Falling between two stalls

I often find myself torn between the approaches of traditional and modal text editors.

I am now convinced that if the Internet didn’t exist, I could not be fully effective with Neovim. Day to day, mundane editing tasks? Sure. But fully proficient? Like off the top of my head write the code to do a project wide find and replace for a string? I need the Internet or my own prior notes for that.

As I age, my capacity to remember esoteric commands seems more limited. For example, for the odd time I want to perform a project wide find and replace, in Neovim, I just can’t remember that I need to type cfdo %s/thingOne\$/thingTwo$/g | update. Perhaps unsurprisingly, it just doesn’t flow forth from my brain. I suspect if I plied my trade in the backend, on a Linux workstation, many of the conventions would seem common sense and ‘bread and butter’, but for me, whilst I have an appreciation for their terseness, without encountering that syntax day to day, it just doesn’t come naturally.

Another example is multiple cursors. Where you would solve a problem with multiple cursors in a GUI editor, in Vim, you record and apply a macro. This involves recording the macro to a specific register, and then select where to apply said macro with the appropriate incantation: :g/pattern/norm! @a. Again, I get it, I just don’t remember it, and it is not easily searchable. I know all about the docs, sweet Jesus do I, but the manner in which they are written just doesn’t seem to resonate with me, and after a sortie into the help of Vim, I often remained baffled.

GUI editors have more obvious visual affordance by default — you can poke at them; search in the menu’s, hover on UI elements, context click for additional menus. Sometimes, I really need and appreciate those crutches.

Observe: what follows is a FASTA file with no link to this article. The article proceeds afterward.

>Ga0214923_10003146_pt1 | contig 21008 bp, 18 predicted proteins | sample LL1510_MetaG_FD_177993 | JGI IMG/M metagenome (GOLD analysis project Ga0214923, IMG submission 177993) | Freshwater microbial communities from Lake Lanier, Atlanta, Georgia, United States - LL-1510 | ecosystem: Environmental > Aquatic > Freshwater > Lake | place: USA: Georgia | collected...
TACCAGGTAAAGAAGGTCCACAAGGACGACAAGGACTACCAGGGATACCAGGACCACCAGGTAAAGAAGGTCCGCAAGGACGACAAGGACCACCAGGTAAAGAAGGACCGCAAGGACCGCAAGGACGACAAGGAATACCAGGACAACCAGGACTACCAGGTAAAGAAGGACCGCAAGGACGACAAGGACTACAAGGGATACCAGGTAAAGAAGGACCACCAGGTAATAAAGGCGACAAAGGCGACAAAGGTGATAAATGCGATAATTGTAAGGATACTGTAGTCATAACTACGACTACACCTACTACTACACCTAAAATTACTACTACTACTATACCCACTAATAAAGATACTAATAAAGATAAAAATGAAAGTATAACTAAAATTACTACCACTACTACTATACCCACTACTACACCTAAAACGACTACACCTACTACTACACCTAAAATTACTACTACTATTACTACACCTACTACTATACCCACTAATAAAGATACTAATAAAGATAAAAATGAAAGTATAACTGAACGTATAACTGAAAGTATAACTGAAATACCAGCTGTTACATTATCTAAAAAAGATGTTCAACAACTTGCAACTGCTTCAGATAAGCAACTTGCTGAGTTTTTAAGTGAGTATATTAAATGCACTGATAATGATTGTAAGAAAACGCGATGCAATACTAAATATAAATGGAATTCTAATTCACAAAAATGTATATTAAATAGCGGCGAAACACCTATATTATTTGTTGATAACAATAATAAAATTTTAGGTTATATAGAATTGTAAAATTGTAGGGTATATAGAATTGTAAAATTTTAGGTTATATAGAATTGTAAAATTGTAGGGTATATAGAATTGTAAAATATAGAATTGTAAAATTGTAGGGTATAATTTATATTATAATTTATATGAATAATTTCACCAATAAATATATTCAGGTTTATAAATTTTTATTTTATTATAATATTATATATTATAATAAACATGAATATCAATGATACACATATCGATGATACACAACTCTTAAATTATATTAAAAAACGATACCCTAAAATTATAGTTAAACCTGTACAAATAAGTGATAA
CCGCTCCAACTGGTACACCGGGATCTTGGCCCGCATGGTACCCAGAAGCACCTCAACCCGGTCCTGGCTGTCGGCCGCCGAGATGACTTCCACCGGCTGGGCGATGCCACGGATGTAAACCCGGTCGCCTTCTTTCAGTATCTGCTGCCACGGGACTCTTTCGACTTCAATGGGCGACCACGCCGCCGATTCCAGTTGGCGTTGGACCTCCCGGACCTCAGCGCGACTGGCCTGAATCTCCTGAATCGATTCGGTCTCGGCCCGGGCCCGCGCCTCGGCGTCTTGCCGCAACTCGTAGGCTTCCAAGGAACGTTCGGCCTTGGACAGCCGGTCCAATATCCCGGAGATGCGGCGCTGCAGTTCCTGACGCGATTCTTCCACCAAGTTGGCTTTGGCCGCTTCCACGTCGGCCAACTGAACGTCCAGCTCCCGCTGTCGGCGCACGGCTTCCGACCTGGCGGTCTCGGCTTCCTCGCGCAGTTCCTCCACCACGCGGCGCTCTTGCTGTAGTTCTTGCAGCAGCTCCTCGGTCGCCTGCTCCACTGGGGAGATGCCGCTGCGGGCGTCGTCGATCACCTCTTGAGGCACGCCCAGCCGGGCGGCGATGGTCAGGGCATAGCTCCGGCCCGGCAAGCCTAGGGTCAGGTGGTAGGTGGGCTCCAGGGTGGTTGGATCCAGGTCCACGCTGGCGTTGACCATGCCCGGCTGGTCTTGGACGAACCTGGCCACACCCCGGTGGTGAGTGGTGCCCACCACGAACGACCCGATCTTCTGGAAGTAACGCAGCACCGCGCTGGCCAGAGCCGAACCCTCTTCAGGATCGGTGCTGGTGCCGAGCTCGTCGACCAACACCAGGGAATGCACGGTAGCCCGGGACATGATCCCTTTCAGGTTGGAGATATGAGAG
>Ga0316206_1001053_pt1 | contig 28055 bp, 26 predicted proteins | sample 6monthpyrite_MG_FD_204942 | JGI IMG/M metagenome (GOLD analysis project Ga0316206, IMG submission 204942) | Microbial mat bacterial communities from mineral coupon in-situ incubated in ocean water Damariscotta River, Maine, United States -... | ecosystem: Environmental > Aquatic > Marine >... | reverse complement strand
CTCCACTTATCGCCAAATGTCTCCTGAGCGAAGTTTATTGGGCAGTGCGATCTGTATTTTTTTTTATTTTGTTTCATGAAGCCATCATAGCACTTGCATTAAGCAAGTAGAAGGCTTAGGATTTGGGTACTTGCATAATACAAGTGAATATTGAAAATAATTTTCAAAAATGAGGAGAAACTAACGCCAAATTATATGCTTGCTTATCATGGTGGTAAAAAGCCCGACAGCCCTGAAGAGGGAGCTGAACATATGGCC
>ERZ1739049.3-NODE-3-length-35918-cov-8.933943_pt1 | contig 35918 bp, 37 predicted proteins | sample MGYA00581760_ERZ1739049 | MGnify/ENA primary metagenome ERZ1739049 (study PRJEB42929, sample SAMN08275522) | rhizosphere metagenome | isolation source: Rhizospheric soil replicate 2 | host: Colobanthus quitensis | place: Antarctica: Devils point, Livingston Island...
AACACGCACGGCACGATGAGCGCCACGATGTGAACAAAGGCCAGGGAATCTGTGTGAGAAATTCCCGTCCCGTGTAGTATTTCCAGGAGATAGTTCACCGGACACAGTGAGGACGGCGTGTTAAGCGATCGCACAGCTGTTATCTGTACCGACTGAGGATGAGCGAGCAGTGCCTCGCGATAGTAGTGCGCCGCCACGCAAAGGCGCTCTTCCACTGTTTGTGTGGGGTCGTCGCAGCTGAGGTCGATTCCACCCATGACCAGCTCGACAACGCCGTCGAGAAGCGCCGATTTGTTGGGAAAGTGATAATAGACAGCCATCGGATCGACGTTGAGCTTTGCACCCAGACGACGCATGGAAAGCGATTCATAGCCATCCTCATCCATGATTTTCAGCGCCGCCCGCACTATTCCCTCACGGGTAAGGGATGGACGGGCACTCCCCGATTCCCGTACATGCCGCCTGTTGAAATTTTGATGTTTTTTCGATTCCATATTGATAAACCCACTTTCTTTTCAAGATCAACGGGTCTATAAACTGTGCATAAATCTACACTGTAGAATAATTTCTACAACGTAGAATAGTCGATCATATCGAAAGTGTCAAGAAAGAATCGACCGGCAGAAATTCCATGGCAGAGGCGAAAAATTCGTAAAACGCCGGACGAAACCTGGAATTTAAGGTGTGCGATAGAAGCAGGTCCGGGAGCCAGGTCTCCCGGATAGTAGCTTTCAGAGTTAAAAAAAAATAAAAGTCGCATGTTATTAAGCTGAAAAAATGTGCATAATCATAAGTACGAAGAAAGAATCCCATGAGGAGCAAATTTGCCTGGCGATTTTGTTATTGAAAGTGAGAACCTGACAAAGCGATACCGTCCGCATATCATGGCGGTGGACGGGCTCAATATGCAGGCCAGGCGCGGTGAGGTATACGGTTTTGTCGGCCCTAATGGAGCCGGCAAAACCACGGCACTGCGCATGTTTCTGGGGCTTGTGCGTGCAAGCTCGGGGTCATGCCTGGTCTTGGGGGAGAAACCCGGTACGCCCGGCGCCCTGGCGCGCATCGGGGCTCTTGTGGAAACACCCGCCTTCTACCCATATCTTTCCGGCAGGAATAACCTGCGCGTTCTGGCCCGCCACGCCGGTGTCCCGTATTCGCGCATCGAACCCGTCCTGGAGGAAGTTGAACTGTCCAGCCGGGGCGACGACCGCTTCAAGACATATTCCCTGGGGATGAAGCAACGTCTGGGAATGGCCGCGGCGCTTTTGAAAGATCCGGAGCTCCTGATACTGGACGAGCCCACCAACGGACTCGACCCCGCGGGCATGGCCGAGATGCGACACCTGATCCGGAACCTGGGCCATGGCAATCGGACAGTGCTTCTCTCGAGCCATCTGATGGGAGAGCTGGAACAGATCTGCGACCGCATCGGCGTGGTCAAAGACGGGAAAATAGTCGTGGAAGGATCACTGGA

My long time GUI editor of choice is Sublime Text (I find VSCode feels slow, and prefer to give my money to the ‘little men’). But that can feel lacking too. There is no built in Terminal (you can add one via Package). Granted, when I am in GUI land, I would likely only need it to perform the odd npm related command but it’s another thing.

Then there is working with Git. Sublime has some built-in Git goodness but for anything significant you need the Terminal or another GUI program. The companion app for the task is Sublime Merge; lightning fast and incredibly capable for sure, but another interface to learn and master. In the TUI I am a fan of Lazygit. I love when working in Neovim, it is right there, feeling like a part of the editing experience.

And what of the editing niceties of Vim? Typing ci" to change the value inside the quotes, daw to delete a word. Man I miss those capabilities for sure. At some point, I guess, one cannot have ones cake, and eat it.

For now, at least, the pendulum has swung back to my old faithful Sublime Text.